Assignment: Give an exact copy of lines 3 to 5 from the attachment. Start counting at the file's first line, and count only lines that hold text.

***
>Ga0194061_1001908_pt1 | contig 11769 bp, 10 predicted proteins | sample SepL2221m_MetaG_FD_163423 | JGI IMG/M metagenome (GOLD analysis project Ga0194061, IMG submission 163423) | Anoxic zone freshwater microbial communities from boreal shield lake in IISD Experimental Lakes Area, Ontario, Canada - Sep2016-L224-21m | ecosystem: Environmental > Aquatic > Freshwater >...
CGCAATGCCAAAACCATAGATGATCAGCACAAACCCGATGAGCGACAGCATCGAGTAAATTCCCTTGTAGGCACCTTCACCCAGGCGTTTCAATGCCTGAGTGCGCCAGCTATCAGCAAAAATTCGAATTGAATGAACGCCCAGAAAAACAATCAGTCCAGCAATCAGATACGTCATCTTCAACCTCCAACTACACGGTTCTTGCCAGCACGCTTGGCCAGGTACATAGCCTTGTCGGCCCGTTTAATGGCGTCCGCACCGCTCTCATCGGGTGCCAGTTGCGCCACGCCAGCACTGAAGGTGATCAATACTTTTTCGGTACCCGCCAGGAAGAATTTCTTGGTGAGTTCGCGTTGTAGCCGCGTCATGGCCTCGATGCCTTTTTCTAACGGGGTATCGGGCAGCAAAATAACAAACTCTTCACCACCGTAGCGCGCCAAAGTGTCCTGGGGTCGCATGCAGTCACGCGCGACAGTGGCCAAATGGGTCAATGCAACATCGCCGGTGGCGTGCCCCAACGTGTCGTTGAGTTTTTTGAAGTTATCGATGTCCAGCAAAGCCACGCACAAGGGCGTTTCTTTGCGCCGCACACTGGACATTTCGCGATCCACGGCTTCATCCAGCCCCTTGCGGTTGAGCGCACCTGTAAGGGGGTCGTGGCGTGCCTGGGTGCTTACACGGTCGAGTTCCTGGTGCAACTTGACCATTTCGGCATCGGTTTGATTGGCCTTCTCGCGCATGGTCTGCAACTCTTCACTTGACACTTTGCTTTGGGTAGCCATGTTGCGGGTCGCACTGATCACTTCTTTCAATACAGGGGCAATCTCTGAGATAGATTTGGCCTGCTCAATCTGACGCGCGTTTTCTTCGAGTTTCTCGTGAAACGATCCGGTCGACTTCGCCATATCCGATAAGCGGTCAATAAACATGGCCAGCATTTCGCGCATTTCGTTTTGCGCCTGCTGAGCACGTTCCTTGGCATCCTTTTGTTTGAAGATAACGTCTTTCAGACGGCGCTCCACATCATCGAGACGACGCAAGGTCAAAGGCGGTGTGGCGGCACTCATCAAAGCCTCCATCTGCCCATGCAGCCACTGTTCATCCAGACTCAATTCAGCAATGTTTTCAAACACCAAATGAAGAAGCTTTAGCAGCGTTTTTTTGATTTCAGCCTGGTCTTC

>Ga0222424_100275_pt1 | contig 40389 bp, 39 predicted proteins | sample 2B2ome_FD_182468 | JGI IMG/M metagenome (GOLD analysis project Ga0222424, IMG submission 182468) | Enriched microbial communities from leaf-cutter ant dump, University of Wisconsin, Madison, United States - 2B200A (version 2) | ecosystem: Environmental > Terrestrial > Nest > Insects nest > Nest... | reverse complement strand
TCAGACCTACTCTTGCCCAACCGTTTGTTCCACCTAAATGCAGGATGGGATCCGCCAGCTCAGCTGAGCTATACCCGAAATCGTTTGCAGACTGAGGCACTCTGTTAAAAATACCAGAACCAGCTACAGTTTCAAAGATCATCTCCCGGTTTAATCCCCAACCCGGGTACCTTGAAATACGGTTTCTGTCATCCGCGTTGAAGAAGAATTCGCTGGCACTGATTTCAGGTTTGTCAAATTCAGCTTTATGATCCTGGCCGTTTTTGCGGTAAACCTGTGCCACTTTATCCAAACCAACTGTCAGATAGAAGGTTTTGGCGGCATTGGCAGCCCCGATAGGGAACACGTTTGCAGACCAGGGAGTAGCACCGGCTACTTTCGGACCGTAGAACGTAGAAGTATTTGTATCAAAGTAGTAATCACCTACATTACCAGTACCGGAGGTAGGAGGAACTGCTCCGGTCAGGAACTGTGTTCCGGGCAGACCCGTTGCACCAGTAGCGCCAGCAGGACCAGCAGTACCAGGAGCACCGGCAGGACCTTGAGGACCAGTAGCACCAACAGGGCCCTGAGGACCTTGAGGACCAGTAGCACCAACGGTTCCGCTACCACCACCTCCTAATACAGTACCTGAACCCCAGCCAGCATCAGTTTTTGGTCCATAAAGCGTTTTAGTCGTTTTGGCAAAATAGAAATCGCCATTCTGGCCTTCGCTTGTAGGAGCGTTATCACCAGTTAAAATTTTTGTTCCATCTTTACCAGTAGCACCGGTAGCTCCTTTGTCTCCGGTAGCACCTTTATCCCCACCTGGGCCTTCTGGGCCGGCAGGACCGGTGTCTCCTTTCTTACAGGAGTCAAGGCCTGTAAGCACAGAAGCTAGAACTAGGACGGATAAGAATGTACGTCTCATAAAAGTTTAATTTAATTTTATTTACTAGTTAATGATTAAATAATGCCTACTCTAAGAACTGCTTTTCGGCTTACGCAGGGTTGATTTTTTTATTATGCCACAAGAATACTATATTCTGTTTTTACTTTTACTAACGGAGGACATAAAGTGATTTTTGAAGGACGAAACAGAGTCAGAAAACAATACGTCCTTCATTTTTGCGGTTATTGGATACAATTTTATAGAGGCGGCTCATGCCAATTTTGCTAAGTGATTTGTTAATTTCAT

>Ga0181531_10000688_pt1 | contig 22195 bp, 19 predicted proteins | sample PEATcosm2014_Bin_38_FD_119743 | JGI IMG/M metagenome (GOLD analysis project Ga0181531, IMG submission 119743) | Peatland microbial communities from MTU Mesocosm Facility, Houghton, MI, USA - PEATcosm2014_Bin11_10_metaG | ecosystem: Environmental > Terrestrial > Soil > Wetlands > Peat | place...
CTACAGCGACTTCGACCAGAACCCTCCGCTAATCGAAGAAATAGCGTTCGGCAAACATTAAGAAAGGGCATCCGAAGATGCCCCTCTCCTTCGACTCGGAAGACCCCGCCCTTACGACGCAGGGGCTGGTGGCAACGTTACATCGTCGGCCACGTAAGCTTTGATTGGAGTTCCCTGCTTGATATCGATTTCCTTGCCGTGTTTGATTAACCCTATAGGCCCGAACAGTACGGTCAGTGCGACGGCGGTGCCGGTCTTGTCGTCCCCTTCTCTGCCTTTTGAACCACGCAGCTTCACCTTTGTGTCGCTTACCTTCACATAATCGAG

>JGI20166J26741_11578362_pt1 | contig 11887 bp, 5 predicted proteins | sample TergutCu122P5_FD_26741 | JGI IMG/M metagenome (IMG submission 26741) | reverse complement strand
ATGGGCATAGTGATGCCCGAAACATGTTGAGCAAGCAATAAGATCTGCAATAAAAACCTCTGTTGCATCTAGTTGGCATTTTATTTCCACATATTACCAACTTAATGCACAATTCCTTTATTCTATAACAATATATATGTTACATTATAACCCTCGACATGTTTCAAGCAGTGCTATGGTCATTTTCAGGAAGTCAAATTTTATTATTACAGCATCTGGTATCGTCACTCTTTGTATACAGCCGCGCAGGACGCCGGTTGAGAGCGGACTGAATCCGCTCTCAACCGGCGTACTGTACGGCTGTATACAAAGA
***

>Ga0222424_100275_pt1 | contig 40389 bp, 39 predicted proteins | sample 2B2ome_FD_182468 | JGI IMG/M metagenome (GOLD analysis project Ga0222424, IMG submission 182468) | Enriched microbial communities from leaf-cutter ant dump, University of Wisconsin, Madison, United States - 2B200A (version 2) | ecosystem: Environmental > Terrestrial > Nest > Insects nest > Nest... | reverse complement strand
TCAGACCTACTCTTGCCCAACCGTTTGTTCCACCTAAATGCAGGATGGGATCCGCCAGCTCAGCTGAGCTATACCCGAAATCGTTTGCAGACTGAGGCACTCTGTTAAAAATACCAGAACCAGCTACAGTTTCAAAGATCATCTCCCGGTTTAATCCCCAACCCGGGTACCTTGAAATACGGTTTCTGTCATCCGCGTTGAAGAAGAATTCGCTGGCACTGATTTCAGGTTTGTCAAATTCAGCTTTATGATCCTGGCCGTTTTTGCGGTAAACCTGTGCCACTTTATCCAAACCAACTGTCAGATAGAAGGTTTTGGCGGCATTGGCAGCCCCGATAGGGAACACGTTTGCAGACCAGGGAGTAGCACCGGCTACTTTCGGACCGTAGAACGTAGAAGTATTTGTATCAAAGTAGTAATCACCTACATTACCAGTACCGGAGGTAGGAGGAACTGCTCCGGTCAGGAACTGTGTTCCGGGCAGACCCGTTGCACCAGTAGCGCCAGCAGGACCAGCAGTACCAGGAGCACCGGCAGGACCTTGAGGACCAGTAGCACCAACAGGGCCCTGAGGACCTTGAGGACCAGTAGCACCAACGGTTCCGCTACCACCACCTCCTAATACAGTACCTGAACCCCAGCCAGCATCAGTTTTTGGTCCATAAAGCGTTTTAGTCGTTTTGGCAAAATAGAAATCGCCATTCTGGCCTTCGCTTGTAGGAGCGTTATCACCAGTTAAAATTTTTGTTCCATCTTTACCAGTAGCACCGGTAGCTCCTTTGTCTCCGGTAGCACCTTTATCCCCACCTGGGCCTTCTGGGCCGGCAGGACCGGTGTCTCCTTTCTTACAGGAGTCAAGGCCTGTAAGCACAGAAGCTAGAACTAGGACGGATAAGAATGTACGTCTCATAAAAGTTTAATTTAATTTTATTTACTAGTTAATGATTAAATAATGCCTACTCTAAGAACTGCTTTTCGGCTTACGCAGGGTTGATTTTTTTATTATGCCACAAGAATACTATATTCTGTTTTTACTTTTACTAACGGAGGACATAAAGTGATTTTTGAAGGACGAAACAGAGTCAGAAAACAATACGTCCTTCATTTTTGCGGTTATTGGATACAATTTTATAGAGGCGGCTCATGCCAATTTTGCTAAGTGATTTGTTAATTTCAT

>Ga0181531_10000688_pt1 | contig 22195 bp, 19 predicted proteins | sample PEATcosm2014_Bin_38_FD_119743 | JGI IMG/M metagenome (GOLD analysis project Ga0181531, IMG submission 119743) | Peatland microbial communities from MTU Mesocosm Facility, Houghton, MI, USA - PEATcosm2014_Bin11_10_metaG | ecosystem: Environmental > Terrestrial > Soil > Wetlands > Peat | place...